Ramaswamy Set To Tee Up a Plan To ‘Eviscerate’ the Administrative State

‘Do you want incremental reform, or do you want revolution?’ the GOP candidate asks, courting the online New Right.

Caroline McCaughey/The New York Sun
A GOP presidential contender, Vivek Ramaswamy, addresses a libertarian-leaning audience at New Hampshire Sunday. Caroline McCaughey/The New York Sun

A businessman who is seeking the Republican presidential nomination, Vivek Ramaswamy, says he will lay out a “legal and constitutional basis” for shutting down federal agencies with executive power during a speech Wednesday at the America First Policy Institute at Washington, D.C.  

Shutting down the Department of Education has long been a Republican talking point, but Mr. Ramaswamy and much of the New Right — a constellation of mostly young thinkers and activists unburdened by conservative orthodoxy — want to go further, promising to shut down a host of alphabet agencies, like the FBI, the IRS, and the ATF. Mr. Ramaswamy says if elected president, he will reduce the workforce of the federal bureaucracy “swamp” by 75 percent.

Mr. Ramaswamy calls the unelected bureaucrats at Washington “collecting a paycheck from taxpayers” through Republican and Democrat administrations the “fourth branch of government” — and he wants it gone. His pledge sounds a lot like President Trump’s 2016 “drain the swamp” campaign promise, but Mr. Ramaswamy’s pitch is that he is the smart, adept one who can actually get it done.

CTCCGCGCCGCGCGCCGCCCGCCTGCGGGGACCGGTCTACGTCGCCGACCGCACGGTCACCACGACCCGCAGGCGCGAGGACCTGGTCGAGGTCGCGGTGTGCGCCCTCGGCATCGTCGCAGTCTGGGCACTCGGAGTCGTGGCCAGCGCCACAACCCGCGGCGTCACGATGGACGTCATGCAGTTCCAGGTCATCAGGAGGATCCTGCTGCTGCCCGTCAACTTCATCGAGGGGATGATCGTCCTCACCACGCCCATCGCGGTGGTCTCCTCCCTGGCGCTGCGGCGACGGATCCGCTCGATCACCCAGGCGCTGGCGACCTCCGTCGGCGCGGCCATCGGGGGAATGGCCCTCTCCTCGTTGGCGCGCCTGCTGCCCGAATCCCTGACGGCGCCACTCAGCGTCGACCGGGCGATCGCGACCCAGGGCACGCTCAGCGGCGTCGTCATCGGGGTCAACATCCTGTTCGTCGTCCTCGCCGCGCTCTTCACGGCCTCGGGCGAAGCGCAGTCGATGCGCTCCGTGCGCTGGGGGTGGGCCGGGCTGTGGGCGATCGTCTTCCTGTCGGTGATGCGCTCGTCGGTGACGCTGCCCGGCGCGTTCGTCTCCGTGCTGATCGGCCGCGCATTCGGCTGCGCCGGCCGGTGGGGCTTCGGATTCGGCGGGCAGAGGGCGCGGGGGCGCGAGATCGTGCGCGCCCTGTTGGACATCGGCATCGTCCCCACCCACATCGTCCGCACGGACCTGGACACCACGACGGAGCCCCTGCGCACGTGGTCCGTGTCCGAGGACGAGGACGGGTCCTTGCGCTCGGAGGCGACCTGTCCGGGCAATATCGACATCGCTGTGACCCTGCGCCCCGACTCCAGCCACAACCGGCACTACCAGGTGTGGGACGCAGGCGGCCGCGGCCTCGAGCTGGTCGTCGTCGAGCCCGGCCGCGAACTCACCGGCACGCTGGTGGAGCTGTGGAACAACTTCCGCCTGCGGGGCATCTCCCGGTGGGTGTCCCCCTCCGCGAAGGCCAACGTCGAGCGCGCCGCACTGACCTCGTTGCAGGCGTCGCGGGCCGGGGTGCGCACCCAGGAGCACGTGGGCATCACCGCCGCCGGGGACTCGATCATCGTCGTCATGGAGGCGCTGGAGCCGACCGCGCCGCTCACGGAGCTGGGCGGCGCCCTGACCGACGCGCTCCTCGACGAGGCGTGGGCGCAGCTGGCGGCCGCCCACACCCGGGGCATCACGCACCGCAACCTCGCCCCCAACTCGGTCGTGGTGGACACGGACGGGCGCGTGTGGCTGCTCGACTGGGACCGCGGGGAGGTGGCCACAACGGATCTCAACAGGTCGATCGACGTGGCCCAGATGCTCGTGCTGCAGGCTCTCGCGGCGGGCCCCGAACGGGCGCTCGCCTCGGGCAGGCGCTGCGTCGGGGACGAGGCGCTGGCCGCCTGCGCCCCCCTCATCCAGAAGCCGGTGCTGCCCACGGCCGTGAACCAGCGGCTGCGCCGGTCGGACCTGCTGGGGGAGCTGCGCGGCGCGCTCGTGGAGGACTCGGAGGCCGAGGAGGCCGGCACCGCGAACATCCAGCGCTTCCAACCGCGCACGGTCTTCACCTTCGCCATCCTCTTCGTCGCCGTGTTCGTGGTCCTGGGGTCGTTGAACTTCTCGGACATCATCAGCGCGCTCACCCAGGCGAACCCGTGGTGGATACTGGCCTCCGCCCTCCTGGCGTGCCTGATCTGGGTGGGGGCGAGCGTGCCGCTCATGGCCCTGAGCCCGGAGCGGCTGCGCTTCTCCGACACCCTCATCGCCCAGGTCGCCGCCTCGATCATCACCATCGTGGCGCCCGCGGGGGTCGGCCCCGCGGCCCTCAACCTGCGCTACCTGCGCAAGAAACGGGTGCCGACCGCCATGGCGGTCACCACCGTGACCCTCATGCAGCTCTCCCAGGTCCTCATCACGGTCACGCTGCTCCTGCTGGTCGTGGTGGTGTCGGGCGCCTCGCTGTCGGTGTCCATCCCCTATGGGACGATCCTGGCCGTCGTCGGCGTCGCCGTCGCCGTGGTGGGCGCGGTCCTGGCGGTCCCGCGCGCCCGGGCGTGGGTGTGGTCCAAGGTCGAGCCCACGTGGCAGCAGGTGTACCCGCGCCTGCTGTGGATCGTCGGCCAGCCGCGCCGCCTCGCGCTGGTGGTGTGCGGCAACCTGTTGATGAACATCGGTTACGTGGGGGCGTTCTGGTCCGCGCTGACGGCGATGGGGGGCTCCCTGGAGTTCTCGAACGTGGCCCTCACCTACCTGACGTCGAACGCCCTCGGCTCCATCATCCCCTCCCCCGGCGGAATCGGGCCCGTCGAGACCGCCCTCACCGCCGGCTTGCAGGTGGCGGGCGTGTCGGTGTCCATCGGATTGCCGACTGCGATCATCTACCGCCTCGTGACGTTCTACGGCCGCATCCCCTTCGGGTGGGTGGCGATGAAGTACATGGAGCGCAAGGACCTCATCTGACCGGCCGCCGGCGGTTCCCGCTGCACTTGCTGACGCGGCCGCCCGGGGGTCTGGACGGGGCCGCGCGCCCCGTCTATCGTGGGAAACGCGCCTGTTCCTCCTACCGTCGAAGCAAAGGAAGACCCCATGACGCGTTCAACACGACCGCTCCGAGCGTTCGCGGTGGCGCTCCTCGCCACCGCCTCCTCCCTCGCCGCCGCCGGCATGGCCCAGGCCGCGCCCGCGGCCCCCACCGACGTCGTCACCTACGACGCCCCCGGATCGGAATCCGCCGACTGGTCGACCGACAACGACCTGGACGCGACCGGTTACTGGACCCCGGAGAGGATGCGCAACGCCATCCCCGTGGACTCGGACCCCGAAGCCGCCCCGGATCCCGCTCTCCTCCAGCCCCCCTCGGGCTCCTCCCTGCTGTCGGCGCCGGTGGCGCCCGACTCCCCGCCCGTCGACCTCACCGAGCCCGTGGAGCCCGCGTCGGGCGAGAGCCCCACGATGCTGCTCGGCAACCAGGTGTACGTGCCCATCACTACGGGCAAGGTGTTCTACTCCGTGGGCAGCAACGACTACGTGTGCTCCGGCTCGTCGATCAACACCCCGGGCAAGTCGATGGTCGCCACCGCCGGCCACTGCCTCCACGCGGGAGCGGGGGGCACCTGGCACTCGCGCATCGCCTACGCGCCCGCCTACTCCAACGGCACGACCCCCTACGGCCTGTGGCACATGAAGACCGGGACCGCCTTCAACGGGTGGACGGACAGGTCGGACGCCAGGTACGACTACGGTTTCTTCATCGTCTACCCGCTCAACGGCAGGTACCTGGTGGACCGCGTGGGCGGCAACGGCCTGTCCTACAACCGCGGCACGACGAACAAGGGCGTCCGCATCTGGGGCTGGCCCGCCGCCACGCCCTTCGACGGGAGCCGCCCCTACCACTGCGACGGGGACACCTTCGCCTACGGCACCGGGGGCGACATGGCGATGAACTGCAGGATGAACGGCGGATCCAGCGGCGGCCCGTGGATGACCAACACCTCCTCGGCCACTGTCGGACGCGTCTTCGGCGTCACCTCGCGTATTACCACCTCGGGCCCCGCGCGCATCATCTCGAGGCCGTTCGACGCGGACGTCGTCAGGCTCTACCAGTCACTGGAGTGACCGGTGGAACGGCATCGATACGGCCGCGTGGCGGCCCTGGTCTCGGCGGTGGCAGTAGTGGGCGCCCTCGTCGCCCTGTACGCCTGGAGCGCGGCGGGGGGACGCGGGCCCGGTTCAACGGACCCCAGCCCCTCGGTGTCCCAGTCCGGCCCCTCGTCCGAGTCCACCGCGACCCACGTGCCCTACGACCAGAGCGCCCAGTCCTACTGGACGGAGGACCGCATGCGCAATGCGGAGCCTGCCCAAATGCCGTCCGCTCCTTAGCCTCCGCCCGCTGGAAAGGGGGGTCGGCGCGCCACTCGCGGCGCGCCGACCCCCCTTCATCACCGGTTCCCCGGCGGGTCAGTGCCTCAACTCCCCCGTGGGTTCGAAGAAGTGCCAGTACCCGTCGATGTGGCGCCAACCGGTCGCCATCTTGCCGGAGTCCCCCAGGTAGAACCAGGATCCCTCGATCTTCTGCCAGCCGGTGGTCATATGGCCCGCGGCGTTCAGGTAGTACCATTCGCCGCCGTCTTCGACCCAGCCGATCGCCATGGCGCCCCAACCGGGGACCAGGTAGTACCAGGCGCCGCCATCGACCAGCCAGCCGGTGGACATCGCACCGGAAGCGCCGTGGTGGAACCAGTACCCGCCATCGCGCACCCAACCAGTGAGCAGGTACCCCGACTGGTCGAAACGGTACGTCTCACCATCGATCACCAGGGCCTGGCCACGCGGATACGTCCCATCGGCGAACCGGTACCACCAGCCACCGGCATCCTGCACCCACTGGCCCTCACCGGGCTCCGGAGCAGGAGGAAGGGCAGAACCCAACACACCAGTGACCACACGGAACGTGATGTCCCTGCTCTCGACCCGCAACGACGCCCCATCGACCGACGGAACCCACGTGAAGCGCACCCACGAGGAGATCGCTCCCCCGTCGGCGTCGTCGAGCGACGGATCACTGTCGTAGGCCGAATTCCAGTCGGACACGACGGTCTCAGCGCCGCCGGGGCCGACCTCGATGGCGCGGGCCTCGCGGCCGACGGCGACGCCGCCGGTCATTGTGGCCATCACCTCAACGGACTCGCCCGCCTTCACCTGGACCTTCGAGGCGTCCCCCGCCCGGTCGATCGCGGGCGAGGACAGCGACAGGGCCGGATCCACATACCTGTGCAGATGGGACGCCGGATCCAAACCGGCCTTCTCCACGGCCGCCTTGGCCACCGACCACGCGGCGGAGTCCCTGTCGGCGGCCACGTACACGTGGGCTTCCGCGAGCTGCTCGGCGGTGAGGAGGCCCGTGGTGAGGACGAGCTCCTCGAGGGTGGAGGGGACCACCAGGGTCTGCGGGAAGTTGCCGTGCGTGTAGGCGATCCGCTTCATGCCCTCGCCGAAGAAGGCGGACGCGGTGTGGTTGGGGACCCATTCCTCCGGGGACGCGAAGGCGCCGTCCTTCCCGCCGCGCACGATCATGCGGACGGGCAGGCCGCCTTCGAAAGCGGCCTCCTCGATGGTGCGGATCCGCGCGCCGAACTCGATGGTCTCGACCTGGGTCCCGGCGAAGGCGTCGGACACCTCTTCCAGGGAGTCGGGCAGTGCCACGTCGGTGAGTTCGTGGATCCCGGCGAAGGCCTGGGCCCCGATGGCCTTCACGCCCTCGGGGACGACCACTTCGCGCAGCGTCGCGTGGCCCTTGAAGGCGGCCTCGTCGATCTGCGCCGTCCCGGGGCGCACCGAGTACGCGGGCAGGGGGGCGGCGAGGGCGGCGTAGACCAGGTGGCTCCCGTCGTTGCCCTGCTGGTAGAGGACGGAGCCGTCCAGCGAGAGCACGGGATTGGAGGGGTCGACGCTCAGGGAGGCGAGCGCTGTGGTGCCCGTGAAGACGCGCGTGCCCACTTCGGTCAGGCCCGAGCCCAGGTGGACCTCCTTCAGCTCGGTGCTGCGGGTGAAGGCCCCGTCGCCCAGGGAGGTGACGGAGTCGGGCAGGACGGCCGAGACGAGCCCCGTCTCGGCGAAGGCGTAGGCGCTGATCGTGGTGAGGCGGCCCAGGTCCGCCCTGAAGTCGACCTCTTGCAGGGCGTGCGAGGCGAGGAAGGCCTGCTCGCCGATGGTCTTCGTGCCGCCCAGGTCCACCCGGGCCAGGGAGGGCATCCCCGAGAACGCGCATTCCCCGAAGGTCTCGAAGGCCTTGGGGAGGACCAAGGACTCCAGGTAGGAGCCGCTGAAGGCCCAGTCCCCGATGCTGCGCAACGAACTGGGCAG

“They duped presidents from Reagan to Trump by telling them they couldn’t do it. And on solid legal authority we are, on Wednesday, going to lay out exactly how we will get that done in a way that goes far beyond any historical GOP talking points,” Mr. Ramaswamy told reporters Sunday at an event at New Hampshire. “It takes the America First movement to the next level.”

At a barbecue at New Hampshire Sunday hosted by a cryptocurrency millionaire and former Republican U.S. Senate candidate, Bruce Fenton, Mr. Ramaswamy articulated his vision in revolutionary terms. The tables were adorned with Gadsden flags, tricorn hats, and faux-aged copies of the U.S. Constitution. Mr. Fenton is part of the Free State Project, a movement to get “liberty lovers” to move to New Hampshire, influence state politics, and create a libertarian homeland.

“Do you want incremental reform, or do you want revolution?” Mr. Ramaswamy asked the crowd of about 150 people. “I think that’s the real choice we face in the GOP primary.”

A 38-year-old biotech entrepreneur, Mr. Ramaswamy favors revolution, and the crowd ate it up. He painted a dark vision of the state of the country, saying that Americans are “starved for purpose and meaning and identity.”

“At a time in our national history, with the things that used to fill the void — faith, patriotism, hard work, family — these things have disappeared,” Mr. Ramaswamy said. “And when you have a black hole in your heart that runs that deep, that is when the poison fills the void: woke-ism, transgenderism, climate-ism, Covid-ism, globalism. As I sometimes joke around now, Zelensky-ism.”